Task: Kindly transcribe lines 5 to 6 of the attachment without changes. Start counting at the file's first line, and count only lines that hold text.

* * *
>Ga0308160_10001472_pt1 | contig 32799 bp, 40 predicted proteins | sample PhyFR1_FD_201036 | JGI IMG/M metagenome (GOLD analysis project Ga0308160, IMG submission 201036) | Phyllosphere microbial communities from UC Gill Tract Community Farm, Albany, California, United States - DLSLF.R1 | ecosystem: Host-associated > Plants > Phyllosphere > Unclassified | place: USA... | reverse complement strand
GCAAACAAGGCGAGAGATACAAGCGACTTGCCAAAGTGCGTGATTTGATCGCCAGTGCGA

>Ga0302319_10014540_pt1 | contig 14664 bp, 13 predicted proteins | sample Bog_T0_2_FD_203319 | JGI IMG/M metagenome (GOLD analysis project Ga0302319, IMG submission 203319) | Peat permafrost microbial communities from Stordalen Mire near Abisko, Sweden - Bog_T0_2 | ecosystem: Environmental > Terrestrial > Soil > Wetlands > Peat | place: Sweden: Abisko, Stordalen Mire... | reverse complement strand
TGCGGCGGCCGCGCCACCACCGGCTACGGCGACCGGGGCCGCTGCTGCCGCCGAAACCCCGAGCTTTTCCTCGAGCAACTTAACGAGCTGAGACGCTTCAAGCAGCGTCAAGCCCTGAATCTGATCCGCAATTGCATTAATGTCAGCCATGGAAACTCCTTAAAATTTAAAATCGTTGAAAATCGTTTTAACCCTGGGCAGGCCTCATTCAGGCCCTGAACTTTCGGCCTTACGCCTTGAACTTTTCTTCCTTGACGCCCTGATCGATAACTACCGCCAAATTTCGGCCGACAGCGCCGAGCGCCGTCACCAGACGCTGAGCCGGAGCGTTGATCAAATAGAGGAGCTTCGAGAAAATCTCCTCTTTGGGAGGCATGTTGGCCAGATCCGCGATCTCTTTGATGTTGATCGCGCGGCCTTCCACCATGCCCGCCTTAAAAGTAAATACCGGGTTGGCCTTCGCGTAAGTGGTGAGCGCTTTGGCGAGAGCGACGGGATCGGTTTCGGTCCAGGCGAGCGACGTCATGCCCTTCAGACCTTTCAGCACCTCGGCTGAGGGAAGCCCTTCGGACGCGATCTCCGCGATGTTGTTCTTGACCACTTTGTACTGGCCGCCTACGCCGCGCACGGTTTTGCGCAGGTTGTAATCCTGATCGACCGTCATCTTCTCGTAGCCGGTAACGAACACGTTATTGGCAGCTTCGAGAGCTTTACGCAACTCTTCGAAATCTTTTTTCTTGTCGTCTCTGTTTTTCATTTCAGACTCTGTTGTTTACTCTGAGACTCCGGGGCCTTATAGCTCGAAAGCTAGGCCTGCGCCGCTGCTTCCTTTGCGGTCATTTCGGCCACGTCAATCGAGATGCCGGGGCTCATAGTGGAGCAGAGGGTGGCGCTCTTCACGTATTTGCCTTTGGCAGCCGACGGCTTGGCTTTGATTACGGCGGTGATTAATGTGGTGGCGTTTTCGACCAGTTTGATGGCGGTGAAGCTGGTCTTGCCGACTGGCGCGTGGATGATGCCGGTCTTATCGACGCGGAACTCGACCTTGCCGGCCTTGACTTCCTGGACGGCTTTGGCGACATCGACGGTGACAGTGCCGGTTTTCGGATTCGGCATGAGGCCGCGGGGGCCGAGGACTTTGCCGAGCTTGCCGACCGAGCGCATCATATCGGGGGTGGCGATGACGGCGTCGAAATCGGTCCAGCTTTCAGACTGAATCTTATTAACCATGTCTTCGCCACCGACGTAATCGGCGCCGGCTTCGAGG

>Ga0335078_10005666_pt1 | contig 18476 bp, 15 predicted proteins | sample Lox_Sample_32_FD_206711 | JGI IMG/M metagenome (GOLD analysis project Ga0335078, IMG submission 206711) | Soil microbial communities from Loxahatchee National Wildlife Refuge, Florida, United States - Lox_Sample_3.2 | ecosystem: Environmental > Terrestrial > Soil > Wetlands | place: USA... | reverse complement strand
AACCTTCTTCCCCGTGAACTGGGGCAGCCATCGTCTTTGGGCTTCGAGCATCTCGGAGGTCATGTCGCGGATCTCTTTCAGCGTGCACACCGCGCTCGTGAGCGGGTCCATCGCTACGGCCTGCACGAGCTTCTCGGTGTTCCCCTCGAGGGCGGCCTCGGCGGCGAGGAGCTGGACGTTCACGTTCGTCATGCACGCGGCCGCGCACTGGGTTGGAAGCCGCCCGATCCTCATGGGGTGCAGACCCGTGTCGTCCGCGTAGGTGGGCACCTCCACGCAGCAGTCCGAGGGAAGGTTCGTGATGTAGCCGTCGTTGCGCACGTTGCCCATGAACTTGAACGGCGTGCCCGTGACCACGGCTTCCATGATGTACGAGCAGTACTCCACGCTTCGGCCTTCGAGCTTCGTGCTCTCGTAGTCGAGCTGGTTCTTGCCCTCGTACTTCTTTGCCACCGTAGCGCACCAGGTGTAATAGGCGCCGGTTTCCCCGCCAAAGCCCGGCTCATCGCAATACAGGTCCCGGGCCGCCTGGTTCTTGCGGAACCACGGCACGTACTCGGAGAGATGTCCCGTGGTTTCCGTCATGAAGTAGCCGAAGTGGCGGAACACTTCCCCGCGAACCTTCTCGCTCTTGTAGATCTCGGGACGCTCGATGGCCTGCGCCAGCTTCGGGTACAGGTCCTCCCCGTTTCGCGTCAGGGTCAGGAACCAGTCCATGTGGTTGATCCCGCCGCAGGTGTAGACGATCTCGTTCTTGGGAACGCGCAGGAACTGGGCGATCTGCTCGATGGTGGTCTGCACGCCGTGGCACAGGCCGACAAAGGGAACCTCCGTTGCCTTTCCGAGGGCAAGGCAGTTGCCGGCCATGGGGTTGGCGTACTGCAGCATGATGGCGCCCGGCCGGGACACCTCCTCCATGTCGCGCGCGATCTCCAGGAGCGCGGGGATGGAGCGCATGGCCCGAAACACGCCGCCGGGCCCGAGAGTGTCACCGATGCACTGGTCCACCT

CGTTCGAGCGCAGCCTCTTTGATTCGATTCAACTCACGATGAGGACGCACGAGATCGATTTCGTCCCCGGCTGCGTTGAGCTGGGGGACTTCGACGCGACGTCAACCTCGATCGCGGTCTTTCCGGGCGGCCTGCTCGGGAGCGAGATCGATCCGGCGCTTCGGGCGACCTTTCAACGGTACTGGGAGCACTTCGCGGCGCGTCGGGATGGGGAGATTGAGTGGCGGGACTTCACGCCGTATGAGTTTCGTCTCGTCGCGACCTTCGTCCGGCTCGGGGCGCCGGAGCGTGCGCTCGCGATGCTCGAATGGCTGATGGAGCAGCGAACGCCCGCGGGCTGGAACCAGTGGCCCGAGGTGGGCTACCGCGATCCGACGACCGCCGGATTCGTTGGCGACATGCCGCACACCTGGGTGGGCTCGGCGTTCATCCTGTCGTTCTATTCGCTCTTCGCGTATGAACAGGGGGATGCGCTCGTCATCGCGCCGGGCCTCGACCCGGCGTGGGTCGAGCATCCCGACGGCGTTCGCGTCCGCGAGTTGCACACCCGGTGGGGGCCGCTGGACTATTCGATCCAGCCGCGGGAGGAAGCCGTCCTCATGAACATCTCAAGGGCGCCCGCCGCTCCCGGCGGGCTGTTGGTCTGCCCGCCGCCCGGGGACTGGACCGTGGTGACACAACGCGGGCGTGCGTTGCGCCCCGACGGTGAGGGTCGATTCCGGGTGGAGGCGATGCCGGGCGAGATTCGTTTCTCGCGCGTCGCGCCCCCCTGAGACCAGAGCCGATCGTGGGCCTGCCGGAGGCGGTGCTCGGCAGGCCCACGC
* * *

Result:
>Ga0335078_10005666_pt1 | contig 18476 bp, 15 predicted proteins | sample Lox_Sample_32_FD_206711 | JGI IMG/M metagenome (GOLD analysis project Ga0335078, IMG submission 206711) | Soil microbial communities from Loxahatchee National Wildlife Refuge, Florida, United States - Lox_Sample_3.2 | ecosystem: Environmental > Terrestrial > Soil > Wetlands | place: USA... | reverse complement strand
AACCTTCTTCCCCGTGAACTGGGGCAGCCATCGTCTTTGGGCTTCGAGCATCTCGGAGGTCATGTCGCGGATCTCTTTCAGCGTGCACACCGCGCTCGTGAGCGGGTCCATCGCTACGGCCTGCACGAGCTTCTCGGTGTTCCCCTCGAGGGCGGCCTCGGCGGCGAGGAGCTGGACGTTCACGTTCGTCATGCACGCGGCCGCGCACTGGGTTGGAAGCCGCCCGATCCTCATGGGGTGCAGACCCGTGTCGTCCGCGTAGGTGGGCACCTCCACGCAGCAGTCCGAGGGAAGGTTCGTGATGTAGCCGTCGTTGCGCACGTTGCCCATGAACTTGAACGGCGTGCCCGTGACCACGGCTTCCATGATGTACGAGCAGTACTCCACGCTTCGGCCTTCGAGCTTCGTGCTCTCGTAGTCGAGCTGGTTCTTGCCCTCGTACTTCTTTGCCACCGTAGCGCACCAGGTGTAATAGGCGCCGGTTTCCCCGCCAAAGCCCGGCTCATCGCAATACAGGTCCCGGGCCGCCTGGTTCTTGCGGAACCACGGCACGTACTCGGAGAGATGTCCCGTGGTTTCCGTCATGAAGTAGCCGAAGTGGCGGAACACTTCCCCGCGAACCTTCTCGCTCTTGTAGATCTCGGGACGCTCGATGGCCTGCGCCAGCTTCGGGTACAGGTCCTCCCCGTTTCGCGTCAGGGTCAGGAACCAGTCCATGTGGTTGATCCCGCCGCAGGTGTAGACGATCTCGTTCTTGGGAACGCGCAGGAACTGGGCGATCTGCTCGATGGTGGTCTGCACGCCGTGGCACAGGCCGACAAAGGGAACCTCCGTTGCCTTTCCGAGGGCAAGGCAGTTGCCGGCCATGGGGTTGGCGTACTGCAGCATGATGGCGCCCGGCCGGGACACCTCCTCCATGTCGCGCGCGATCTCCAGGAGCGCGGGGATGGAGCGCATGGCCCGAAACACGCCGCCGGGCCCGAGAGTGTCACCGATGCACTGGTCCACCT